Airstreamin', Alan's Musings

The Challenges of Full-Time Travel: The First Month

Full-time Airstream travel is not always fun. In fact, it can be downright frustrating at times. In our last post, we spoke about the good things that we had experienced after week one. In this post, we speak about things that have gone wrong in the past month. Anyone that travels at all for any length of time can tell their own stories. Here is ours.

We left South Carolina and spent about a week at Highland Haven Airstream Park outside Floyd, Virginia. Beautiful scenery, great people, perfect place to stay. We left there and headed to Gettysburg, Pennsylvania. We ended up staying at Pine Grove Furnace State Park about 15 miles from the Gettysburg battlefield. The drive was ok. The Shenandoah Valley is nice to see. We made it to Maryland before the bottom fell out and I was reminded of Noah’s Flood. (Airstreams are called land yachts, right? Would it float?) One thing I detest is trying to find a campsite and set up during a downpour. But, that’s what we did.

Let me set the stage for what happens next. I had never been to Pennsylvania before. Didn’t know a thing about the countryside, the lay of the land, where to expect potholes, how to find a campsite in a huge state park. There wasn’t much daylight left when we finally made it to the park (I say finally because I’m still convinced that someone I won’t mention navigated us many, many miles out of the way). We entered the park, and the road became noticeably more narrow, the trees seemed to be growing thicker by the second, and the melon-size raindrops continued to splatter against our windshield. I was becoming disturbed.

Then we found what appeared to be a campground entrance but looked more like a keyhole. I told Alex, “There is no way we are going to fit through this.” But, I have to admit, I enjoy a good challenge. We turned as wide as possible, made it ever so slightly through the entrance, and began to look for our reserved site. We hadn’t been through the keyhole 50 yards before we saw it, our site. Picture this, the trees are huge, like, gargantuan. And they’re growing in all the places where people didn’t lay asphalt. The reservation people online said this site would accommodate trailers up to 40 feet long. Accommodate can have several meanings I guess. We had to make a quick right turn, then before we could get the whole rig faced in one direction, our site was beside us with skyscraper trees bottling us in. I told Alex, “We’ve got to go somewhere else. It’s too tight. It can’t be done.” She got out the truck, in the pouring rain, and assumed the position necessary to help guide me back.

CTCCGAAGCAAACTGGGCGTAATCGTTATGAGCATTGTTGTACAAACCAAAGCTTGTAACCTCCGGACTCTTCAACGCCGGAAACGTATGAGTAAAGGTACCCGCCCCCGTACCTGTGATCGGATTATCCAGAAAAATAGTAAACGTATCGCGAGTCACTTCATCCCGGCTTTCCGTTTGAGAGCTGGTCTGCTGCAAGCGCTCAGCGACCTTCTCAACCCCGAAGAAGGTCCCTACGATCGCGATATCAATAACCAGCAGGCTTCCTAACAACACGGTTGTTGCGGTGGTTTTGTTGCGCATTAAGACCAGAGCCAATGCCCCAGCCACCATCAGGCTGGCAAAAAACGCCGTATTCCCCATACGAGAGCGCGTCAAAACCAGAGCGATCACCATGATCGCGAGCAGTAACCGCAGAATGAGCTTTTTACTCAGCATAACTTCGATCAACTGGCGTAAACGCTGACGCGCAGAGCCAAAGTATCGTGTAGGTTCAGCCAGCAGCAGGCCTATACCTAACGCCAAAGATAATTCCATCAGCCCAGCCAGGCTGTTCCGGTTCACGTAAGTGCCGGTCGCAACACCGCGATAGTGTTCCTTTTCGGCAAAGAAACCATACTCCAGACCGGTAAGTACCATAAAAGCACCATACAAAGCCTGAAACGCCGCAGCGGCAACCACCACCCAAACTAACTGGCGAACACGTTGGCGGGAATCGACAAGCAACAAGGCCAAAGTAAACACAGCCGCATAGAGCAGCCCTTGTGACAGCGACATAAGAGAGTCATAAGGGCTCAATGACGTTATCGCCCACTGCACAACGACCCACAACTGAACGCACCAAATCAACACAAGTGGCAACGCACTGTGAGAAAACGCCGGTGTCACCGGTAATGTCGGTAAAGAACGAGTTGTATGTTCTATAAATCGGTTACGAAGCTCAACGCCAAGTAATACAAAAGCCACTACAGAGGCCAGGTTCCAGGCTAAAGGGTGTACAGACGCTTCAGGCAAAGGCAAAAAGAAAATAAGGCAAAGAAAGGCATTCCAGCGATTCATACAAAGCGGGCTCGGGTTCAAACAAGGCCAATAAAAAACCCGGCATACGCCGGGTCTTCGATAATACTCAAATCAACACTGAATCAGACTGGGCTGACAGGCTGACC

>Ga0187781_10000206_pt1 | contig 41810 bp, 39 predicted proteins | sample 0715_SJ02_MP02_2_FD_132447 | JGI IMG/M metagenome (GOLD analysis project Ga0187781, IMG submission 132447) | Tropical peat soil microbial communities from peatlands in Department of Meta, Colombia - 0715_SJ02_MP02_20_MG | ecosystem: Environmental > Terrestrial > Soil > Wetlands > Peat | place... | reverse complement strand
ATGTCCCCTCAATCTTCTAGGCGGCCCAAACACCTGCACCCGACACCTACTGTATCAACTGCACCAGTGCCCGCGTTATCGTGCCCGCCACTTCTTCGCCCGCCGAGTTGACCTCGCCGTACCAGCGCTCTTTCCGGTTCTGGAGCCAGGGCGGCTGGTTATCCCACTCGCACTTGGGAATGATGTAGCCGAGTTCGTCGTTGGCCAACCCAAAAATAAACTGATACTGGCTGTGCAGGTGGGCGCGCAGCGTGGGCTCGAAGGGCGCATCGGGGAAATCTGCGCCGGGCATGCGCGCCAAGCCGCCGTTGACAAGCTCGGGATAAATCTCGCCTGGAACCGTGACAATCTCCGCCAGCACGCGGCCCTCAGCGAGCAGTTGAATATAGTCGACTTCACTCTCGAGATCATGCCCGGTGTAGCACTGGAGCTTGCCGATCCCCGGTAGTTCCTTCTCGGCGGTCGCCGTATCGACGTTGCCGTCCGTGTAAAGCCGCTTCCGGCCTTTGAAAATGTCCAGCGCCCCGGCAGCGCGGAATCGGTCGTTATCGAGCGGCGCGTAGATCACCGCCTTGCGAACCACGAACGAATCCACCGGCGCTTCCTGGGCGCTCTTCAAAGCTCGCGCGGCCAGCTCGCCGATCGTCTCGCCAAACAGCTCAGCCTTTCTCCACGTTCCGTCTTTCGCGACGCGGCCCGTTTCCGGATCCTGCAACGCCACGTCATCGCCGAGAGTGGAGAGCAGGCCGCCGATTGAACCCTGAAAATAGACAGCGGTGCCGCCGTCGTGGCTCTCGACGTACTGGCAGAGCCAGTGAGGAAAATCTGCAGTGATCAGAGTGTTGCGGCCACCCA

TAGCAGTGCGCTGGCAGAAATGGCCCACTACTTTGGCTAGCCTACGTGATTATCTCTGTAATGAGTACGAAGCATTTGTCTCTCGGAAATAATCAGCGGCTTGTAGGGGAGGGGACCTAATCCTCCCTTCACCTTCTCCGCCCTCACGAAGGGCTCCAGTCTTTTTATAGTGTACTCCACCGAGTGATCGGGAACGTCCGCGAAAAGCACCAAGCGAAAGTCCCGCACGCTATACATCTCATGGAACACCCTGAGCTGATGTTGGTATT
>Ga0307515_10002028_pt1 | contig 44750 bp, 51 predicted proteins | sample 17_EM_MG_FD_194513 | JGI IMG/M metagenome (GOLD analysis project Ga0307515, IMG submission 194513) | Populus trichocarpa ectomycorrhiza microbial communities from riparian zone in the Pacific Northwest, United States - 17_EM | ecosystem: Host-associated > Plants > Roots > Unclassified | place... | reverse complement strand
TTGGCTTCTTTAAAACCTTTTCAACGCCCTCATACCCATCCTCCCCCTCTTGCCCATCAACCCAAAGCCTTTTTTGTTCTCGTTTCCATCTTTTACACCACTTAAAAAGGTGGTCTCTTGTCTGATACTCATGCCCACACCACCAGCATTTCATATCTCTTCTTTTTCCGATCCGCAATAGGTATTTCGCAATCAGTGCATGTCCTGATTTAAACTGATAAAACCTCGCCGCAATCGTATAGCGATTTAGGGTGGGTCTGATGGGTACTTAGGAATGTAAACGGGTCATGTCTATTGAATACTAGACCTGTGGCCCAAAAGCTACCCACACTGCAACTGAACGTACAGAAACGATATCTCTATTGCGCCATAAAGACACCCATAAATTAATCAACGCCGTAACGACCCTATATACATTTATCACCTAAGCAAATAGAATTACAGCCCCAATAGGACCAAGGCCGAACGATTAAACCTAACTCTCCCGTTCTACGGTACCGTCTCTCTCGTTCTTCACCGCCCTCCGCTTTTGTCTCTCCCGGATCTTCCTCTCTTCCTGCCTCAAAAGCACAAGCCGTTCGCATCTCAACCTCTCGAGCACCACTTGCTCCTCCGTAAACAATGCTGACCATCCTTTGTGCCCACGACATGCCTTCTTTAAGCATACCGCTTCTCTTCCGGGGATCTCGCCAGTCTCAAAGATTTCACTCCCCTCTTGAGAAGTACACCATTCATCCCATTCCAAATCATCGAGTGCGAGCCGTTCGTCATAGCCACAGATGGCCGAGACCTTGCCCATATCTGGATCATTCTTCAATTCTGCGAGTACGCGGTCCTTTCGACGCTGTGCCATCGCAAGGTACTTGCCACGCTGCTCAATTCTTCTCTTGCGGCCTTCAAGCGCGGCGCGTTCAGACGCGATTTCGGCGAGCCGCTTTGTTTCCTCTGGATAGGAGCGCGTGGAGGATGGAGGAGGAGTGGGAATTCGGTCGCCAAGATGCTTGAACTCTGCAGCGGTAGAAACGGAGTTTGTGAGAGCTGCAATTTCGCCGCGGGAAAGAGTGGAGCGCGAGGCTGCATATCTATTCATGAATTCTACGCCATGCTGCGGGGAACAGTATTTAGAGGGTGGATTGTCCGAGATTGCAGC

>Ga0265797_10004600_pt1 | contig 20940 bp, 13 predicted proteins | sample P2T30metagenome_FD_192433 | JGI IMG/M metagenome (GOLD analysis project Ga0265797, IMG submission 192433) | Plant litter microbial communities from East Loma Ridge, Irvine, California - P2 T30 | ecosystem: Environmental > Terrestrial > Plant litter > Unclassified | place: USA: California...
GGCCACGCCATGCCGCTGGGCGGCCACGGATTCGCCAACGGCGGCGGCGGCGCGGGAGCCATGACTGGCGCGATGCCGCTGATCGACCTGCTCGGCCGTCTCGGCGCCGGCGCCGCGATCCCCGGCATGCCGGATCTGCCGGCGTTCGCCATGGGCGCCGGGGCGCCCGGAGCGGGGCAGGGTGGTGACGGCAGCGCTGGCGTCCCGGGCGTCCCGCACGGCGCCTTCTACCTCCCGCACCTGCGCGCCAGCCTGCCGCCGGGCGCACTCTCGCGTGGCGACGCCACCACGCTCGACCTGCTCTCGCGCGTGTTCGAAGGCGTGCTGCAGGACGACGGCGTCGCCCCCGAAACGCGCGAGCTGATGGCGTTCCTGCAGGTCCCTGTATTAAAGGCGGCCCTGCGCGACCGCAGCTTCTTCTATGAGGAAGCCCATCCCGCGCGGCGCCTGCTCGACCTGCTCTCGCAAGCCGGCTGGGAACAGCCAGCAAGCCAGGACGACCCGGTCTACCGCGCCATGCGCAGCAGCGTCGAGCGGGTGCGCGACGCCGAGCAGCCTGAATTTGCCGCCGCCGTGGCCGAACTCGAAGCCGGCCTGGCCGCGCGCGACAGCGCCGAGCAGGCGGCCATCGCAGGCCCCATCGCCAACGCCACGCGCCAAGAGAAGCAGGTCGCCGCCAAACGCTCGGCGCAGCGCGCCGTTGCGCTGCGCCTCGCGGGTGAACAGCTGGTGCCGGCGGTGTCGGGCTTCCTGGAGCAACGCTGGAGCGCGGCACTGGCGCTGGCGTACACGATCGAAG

I eased the Airstream on back, ever so gently. The truck started to get stuck in the mud, because we were backing up, turning sharp, and going uphill to the site, all at the same time. And it was sooooo wet. I sweated bullets for about 5 minutes, but, it worked. Not sure how, but it worked. I’m just good I guess.

Our campsite at Pine Grove Furnace State Park, outside Gettysburg, PA

The rest of our Gettysburg visit passed rather comfortably.

The same cannot be said for our visit to Williamsburg, Virginia, the next stop on our journey. First of all, we ended up making the huge mistake of traveling way too close to Washington DC  on our way back to Virginia. I probably made some unsuspecting politician angry. I felt as out of place as a prostitute in church. When we pulled into our campsite, finally, just outside Williamsburg, I noticed a sound coming from the trailer wheel area. We set up camp, I felt each wheel, and noticed that one was burning hot. I thought, oh God, the bearing is gone. We enjoyed the rest of our visit in Williamsburg and decided to get the wheels looked at when we left the campground.

Alan “posing” for the camera in Jamestown